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March 2005

By Kymberlie Adams Matthews

This past June, I turned 30. Yikes, did I really just share that? Aside from the little wrinkles that have begun sprouting from the corners of my eyes and the need for more sleep, I have begun to feel the tick-tock of my biological clock. For years, I swore up and down that I would never want to be a mom. It just wasn’t for me. It’s funny how our outlook on things can change as we get older. The truth is, I do want to be a parent.

The eldest of three sisters, all of us best friends, and the offspring of two incredible parents, I couldn’t have asked for a better family. Don’t get me wrong, we weren’t the Brady Bunch by any stretch of the imagination. But as I reflect back on my childhood, the good times and the bad—from building tree forts to doing dreaded chores, from family vacations to those teen battles of will with my folks—I realize that I want to experience that with a child of my own one day. A child that I will love, teach, protect and discipline. A child who will also no doubt be given birth to by another woman.

Naturally part of the tick-tocking is the desire to give birth. What is it like to be pregnant? Will I have morning sickness? Crave pickles with my soy ice cream? But for me these are questions that will go unanswered. And the desire to actually give birth will be tucked away with the desire for a pint of Ben and Jerry’s Phish-food ice cream. Being a vegan feminist, I simply can’t justify ever giving birth.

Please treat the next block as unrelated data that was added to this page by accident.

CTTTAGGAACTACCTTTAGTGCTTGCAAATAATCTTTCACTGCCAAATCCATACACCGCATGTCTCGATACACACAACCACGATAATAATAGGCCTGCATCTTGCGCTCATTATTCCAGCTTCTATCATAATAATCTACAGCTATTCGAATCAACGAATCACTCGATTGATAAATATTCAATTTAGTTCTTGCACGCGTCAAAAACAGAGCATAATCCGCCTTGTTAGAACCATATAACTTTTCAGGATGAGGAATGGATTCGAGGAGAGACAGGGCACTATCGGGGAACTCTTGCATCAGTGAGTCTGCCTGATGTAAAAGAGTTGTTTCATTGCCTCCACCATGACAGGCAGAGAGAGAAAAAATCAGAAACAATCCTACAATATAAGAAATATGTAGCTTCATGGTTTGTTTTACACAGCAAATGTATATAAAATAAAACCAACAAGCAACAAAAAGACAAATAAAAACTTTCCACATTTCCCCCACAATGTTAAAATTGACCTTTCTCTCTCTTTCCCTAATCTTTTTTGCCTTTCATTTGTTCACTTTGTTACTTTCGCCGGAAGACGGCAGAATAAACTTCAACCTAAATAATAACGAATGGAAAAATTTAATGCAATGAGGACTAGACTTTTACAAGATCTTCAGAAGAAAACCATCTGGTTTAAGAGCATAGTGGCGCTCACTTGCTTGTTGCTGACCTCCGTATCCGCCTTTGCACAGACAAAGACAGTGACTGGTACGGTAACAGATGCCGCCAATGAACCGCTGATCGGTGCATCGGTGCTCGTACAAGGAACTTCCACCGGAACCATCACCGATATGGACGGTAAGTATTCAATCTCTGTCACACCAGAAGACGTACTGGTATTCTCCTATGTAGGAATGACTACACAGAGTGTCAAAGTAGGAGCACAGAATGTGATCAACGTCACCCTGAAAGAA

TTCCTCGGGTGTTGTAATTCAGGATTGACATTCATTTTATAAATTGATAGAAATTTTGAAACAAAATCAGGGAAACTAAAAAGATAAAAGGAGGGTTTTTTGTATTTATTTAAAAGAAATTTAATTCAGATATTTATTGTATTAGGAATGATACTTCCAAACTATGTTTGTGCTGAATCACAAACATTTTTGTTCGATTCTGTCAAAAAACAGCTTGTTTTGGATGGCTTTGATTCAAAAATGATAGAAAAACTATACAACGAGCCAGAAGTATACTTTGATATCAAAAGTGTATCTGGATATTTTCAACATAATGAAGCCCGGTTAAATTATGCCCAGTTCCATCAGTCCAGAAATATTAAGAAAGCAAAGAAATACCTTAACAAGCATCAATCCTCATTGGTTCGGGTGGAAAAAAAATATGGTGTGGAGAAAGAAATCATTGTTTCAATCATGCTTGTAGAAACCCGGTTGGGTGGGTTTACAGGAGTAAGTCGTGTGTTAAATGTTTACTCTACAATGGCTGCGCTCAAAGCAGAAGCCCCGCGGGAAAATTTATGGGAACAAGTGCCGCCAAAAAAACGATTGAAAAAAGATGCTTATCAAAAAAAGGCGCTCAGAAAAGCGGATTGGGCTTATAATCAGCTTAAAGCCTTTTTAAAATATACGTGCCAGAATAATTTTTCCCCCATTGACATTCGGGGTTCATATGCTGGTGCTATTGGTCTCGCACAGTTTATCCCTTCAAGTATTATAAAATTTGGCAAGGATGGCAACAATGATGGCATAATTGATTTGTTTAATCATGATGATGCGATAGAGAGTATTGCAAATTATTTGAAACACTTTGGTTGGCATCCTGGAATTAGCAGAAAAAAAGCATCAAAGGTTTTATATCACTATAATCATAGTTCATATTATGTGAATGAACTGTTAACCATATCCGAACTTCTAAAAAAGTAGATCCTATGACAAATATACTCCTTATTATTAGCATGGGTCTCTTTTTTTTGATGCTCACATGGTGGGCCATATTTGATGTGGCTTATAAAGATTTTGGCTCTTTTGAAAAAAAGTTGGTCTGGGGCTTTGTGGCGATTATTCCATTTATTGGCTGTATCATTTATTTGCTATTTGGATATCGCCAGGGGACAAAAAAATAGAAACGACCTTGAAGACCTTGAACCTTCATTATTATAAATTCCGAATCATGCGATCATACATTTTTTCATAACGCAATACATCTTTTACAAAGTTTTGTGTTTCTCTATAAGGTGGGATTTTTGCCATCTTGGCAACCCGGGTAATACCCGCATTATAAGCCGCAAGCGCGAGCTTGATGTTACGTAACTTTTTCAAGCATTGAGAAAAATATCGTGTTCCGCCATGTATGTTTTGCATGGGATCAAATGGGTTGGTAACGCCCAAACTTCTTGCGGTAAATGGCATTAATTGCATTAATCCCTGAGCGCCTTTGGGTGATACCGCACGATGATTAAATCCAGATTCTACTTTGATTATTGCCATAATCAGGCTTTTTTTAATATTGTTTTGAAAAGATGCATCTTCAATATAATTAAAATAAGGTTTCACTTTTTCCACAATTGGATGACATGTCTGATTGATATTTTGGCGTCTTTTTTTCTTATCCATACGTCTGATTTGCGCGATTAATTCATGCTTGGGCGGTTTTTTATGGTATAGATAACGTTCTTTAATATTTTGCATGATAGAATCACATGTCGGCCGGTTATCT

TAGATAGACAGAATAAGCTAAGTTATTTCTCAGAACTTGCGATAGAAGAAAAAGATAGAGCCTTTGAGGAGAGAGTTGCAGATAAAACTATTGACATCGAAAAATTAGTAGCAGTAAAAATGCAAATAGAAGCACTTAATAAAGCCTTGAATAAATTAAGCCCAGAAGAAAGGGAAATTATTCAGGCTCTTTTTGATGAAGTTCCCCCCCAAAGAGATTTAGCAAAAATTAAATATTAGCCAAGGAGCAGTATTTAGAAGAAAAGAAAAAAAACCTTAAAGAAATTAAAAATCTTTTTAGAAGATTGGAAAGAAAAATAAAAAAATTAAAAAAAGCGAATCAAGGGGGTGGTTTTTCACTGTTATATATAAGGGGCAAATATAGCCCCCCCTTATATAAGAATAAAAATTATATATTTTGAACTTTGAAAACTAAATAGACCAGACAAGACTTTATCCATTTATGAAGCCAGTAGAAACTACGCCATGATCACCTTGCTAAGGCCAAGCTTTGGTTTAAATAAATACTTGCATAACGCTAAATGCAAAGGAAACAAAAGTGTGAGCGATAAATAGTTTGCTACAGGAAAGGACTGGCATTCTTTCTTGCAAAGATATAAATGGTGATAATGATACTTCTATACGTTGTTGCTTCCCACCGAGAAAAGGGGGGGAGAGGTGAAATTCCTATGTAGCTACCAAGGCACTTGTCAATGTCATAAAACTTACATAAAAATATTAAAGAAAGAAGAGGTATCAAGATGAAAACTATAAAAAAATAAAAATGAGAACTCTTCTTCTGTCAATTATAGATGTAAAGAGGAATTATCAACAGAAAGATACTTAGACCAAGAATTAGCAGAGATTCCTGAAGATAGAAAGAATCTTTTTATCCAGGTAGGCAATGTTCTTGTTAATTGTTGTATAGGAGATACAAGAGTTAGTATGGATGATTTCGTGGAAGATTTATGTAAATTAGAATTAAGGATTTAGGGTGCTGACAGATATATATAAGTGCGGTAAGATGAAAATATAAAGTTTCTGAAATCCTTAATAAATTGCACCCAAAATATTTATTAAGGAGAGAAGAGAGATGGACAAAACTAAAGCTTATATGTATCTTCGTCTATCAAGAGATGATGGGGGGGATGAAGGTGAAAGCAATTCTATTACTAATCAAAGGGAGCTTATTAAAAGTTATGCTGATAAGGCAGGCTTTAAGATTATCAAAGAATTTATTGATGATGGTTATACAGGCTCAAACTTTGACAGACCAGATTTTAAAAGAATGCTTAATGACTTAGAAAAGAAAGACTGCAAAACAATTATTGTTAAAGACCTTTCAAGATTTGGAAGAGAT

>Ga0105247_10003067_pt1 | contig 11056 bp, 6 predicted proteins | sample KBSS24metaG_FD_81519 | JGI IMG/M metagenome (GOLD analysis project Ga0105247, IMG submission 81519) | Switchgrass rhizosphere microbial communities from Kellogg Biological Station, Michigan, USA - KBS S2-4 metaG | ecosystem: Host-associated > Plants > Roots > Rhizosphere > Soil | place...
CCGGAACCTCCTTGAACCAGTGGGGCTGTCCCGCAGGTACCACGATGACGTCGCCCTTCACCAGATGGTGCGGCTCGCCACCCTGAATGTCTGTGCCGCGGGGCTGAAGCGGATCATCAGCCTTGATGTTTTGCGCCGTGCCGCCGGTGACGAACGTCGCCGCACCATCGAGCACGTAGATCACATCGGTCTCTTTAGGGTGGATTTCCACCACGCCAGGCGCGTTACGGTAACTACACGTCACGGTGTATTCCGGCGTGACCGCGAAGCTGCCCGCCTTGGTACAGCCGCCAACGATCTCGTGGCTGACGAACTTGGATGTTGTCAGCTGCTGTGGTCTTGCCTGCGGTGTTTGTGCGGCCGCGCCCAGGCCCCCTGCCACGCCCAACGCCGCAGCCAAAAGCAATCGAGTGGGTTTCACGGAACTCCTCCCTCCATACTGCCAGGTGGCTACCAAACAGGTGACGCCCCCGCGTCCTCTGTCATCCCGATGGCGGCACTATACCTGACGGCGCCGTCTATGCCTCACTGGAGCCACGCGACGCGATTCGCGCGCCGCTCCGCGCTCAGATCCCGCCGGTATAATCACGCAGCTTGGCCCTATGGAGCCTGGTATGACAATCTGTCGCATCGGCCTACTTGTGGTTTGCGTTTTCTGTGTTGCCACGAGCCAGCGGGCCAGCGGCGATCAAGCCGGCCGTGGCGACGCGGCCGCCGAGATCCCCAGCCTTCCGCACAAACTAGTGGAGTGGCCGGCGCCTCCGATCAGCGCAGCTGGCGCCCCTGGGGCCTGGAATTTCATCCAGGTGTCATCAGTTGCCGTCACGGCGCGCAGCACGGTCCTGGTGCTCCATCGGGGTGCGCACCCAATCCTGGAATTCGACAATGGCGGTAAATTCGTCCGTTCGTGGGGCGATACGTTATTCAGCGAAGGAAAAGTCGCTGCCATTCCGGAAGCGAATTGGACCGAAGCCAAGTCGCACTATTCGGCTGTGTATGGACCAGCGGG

My reasons are really quite simple. Of course I can whip together a plethora of startling statistics regarding world overpopulation—that we are growing by 76 million people a year. Or that in the time it takes to you to read this article, 3,500 human lives will be added to our planet and at least one entire species of animal or plant life will be lost. Issues of human over-consumption, loss of land, and the political climate also make my list. But chances are you already know all about them.

But what if I told you that I equate adopting children from an orphanage to adopting animals from a shelter? That I simply won’t support a dog breeder and I won’t breed myself. That each year approximately eight million cats and dogs enter the shelter system and more than half are killed. And to date, 532,000 children are in the foster care system in America alone—nearly double that of 1987. While here in NYC, 25,000 kids spend their lives without ever knowing what it feels like to have a parent—a mom, a dad, two moms, two dads.

Adopt from your local shelter! Stop pet overpopulation! Don’t go to a breeder! Spay and neuter your pets! Yes, yes, yes. Lord knows those mantras converted me, just ask that bow-legged cat of mine. But as activists, we should also extend that way of thinking to include our human families. As advocates our breadth of compassion can seem endless, as we march down the streets of NYC pledging allegiance to ending the war, rescuing three-legged dogs from alleyways, supporting fair trade, and dropping quarters in every empty coffee cup we see. But in many of us there is still this need—a deep seeded instinct to reproduce. I can’t help but be convinced that breeding should be something we add to our piles of no-no’s and shouldn’ts. I mean would it really matter if your daughter won’t have your eyes, or grandmas’ curly locks? Or that your son won’t pass on the family dimples? Are genes really that important, especially when thousands of little lives are waiting to be rescued? Children of every race, creed, age, are waiting for a home.